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Hello fellow ladies of the best circle (don't let the others know!) I come seeking advice! Help!

I am getting keys to my forever home next week. It's a beautiful 1920's house I can give lots of love and wull own outright. I'm needless to say: extra excited and feeling very liberated.

The garden needs a lot of love and soil remediation, and I'll surely be begging for your wisdom on it soon but I want to start with outdoor food containers. I would like them to be elevated as chronic pain makes kneeling / stooping very painful.

Questions:

  1. I would like to grow chard, carrots, zucchini, yellow squash, and small potatoes (the finger sort). Ideas on depth of the raised planter? I was thinking two feet but I can't find any root length information for food crops....
  2. Since I live in a desert and will be moving from a zone 13 to zone 9b/10a am I going overboard in having the containers under a cover? I'll have a long side deck off my kitchen I would like to use. This should provide shade. FYI my UV index rating at my new home will be an 8 (I am in a 10 to 10+ area now).
  3. Has anyone ever "plumbed" their containers? I want to put in a drain at the bottom of each and then let that water drain off onto the ground where I can plant a fruit bearing tree that can use the excess. Any particular angling needed to ensure gravity "works" and they can all drain together?
  4. The community In moving to is very small and has cooperative food gardening, any high yield container crops I may be missing that might allow me to contribute extra crop and is nutritionally dense?

I've been collecting seeds and starting research but sometimes exposure to those with experience is best so I'm hoping some of you have ideas on how to help make my crazy plan work.

Thank you in advance!

Hello fellow ladies of the best circle (don't let the others know!) I come seeking advice! Help! I am getting keys to my forever home next week. It's a beautiful 1920's house I can give lots of love and wull own outright. I'm needless to say: extra excited and feeling very liberated. The garden needs a lot of love and soil remediation, and I'll surely be begging for your wisdom on it soon but I want to start with outdoor food containers. I would like them to be elevated as chronic pain makes kneeling / stooping very painful. Questions: 1. I would like to grow chard, carrots, zucchini, yellow squash, and small potatoes (the finger sort). Ideas on depth of the raised planter? I was thinking two feet but I can't find any root length information for food crops.... 2. Since I live in a desert and will be moving from a zone 13 to zone 9b/10a am I going overboard in having the containers under a cover? I'll have a long side deck off my kitchen I would like to use. This should provide shade. FYI my UV index rating at my new home will be an 8 (I am in a 10 to 10+ area now). 3. Has anyone ever "plumbed" their containers? I want to put in a drain at the bottom of each and then let that water drain off onto the ground where I can plant a fruit bearing tree that can use the excess. Any particular angling needed to ensure gravity "works" and they can all drain together? 4. The community In moving to is very small and has cooperative food gardening, any high yield container crops I may be missing that might allow me to contribute extra crop and is nutritionally dense? I've been collecting seeds and starting research but sometimes exposure to those with experience is best so I'm hoping some of you have ideas on how to help make my crazy plan work. Thank you in advance!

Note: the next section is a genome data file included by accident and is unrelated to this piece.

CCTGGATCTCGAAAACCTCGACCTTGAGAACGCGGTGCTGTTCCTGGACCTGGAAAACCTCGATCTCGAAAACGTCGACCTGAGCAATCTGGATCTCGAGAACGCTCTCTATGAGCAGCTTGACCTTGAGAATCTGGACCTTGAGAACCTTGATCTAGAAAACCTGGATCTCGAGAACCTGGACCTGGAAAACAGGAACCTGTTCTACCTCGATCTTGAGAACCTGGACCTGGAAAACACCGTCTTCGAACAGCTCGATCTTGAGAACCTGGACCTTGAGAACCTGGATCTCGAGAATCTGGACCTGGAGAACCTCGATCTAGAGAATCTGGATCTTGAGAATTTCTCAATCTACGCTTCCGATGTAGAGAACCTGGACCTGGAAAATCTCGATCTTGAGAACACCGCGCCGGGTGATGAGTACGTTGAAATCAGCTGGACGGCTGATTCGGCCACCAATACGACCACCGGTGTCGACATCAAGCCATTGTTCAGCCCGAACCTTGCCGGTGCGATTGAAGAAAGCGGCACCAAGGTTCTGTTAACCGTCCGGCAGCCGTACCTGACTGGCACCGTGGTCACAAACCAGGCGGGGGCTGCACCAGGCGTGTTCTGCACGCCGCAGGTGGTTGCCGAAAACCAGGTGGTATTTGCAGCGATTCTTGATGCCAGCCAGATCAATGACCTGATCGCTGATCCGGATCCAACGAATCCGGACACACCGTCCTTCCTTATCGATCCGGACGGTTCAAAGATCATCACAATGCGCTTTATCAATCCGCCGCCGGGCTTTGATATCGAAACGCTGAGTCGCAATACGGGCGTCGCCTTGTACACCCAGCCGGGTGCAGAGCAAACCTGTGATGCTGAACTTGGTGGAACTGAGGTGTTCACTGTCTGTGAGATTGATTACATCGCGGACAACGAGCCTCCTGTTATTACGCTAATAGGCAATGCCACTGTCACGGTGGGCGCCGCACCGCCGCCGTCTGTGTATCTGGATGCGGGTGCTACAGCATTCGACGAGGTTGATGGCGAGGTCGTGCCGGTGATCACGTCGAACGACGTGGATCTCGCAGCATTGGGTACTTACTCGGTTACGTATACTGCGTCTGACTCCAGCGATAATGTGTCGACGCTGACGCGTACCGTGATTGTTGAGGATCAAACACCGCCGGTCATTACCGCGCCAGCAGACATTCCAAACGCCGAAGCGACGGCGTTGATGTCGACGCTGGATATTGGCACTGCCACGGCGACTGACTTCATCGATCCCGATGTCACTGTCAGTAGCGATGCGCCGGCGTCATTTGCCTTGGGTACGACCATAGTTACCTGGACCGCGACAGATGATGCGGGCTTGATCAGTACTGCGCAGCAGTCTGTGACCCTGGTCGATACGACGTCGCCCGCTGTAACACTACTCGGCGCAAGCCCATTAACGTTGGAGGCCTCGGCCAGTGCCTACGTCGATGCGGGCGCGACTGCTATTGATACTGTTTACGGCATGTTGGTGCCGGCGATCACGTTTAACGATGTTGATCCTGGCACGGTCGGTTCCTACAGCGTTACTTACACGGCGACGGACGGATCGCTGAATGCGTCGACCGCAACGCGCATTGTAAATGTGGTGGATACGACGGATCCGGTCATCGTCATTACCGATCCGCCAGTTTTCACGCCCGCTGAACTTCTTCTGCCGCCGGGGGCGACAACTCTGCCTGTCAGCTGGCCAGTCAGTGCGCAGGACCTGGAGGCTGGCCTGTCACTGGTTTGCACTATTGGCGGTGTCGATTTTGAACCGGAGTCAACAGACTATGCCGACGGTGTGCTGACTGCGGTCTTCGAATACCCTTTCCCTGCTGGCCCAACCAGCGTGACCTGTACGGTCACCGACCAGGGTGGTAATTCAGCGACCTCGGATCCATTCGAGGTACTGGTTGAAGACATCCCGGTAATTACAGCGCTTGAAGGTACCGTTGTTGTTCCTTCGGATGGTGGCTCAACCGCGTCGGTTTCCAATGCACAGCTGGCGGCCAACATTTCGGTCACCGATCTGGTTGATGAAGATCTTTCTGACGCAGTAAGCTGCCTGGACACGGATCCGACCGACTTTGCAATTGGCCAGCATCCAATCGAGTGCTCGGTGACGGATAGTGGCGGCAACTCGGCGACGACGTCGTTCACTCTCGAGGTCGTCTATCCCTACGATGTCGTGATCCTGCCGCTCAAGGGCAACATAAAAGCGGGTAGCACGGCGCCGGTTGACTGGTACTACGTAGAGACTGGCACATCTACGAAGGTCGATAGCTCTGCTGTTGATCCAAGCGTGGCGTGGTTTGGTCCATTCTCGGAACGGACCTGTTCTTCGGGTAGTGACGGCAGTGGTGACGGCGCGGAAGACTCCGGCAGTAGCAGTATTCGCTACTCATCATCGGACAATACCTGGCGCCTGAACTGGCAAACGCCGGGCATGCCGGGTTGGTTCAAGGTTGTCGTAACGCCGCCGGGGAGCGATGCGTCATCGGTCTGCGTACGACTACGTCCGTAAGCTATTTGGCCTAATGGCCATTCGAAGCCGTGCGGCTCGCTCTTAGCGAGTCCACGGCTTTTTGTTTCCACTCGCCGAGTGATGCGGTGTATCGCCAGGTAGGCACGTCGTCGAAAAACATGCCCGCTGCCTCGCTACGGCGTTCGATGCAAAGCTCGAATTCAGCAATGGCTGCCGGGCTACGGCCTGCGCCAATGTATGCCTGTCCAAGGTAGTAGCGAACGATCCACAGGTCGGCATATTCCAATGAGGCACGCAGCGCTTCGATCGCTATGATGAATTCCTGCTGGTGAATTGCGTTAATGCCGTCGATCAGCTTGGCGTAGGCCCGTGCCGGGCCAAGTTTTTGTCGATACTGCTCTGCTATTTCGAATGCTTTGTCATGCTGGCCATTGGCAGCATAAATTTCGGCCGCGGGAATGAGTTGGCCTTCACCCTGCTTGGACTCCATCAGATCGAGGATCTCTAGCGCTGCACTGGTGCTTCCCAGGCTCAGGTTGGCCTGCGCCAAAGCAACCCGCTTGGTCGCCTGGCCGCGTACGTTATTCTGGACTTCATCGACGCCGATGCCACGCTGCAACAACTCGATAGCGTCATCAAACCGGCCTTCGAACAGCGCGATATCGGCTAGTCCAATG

9 comments

Good for you, it's so wonderful that you have a little place to call your own.

I've grown chard in 50L (13 gallon) pots with no issues. Just be careful that you don't put them in a position to get sunburnt.

Potatoes also do very well in the same size container but grow bags instead of pots, when I harvested mine in summer I got a heap of really little one and they were so yummy. This year I'm doing some heirlooms as well as some standard varieties, I'm hoping that I get a bigger harvest if I leave them a few more weeks.

Anything from the squash family has to be hand pollinated unless you have a lot of bees around, I have a native bee hive so I don't ever need to worry about plants that need hand pollination. It's pretty easy to create a bee friendly garden https://www.agrifutures.com.au/wp-content/uploads/publications/12-014.pdf here's a 300 page free book that has so many plants that bees love. It's set up for Australia but you can find many of the same plants all over the world. No matter what more bees are good, you will always have a some kind of native bee population as well so bee hotels will go a long way.

The only problem with using run off is disease transfer but if you have healthy plants there shouldn't be an issue. It's very much worth the time to have a look at your local agriculture body to see it there are any serious plant diseases in your area such as Banana blight.

I have both a compost bin and a worm farm, if you eat a lot of vegetables and fruits it's a great way to reduce your waste, it takes a while but you will have gardening gold. Worms can be a bit tricky but the result is so worth is. It also cuts down on paper waste especially in summer when the organic matter is breaking down like crazy.

Consider having a small water tank as well, I have 2 100L tanks and they've been invaluable, I put the waste water from my fish tank in, water from heating up the shower, water from washing vegetables (as long as the water doesn't have any organic matter in it) and grey water.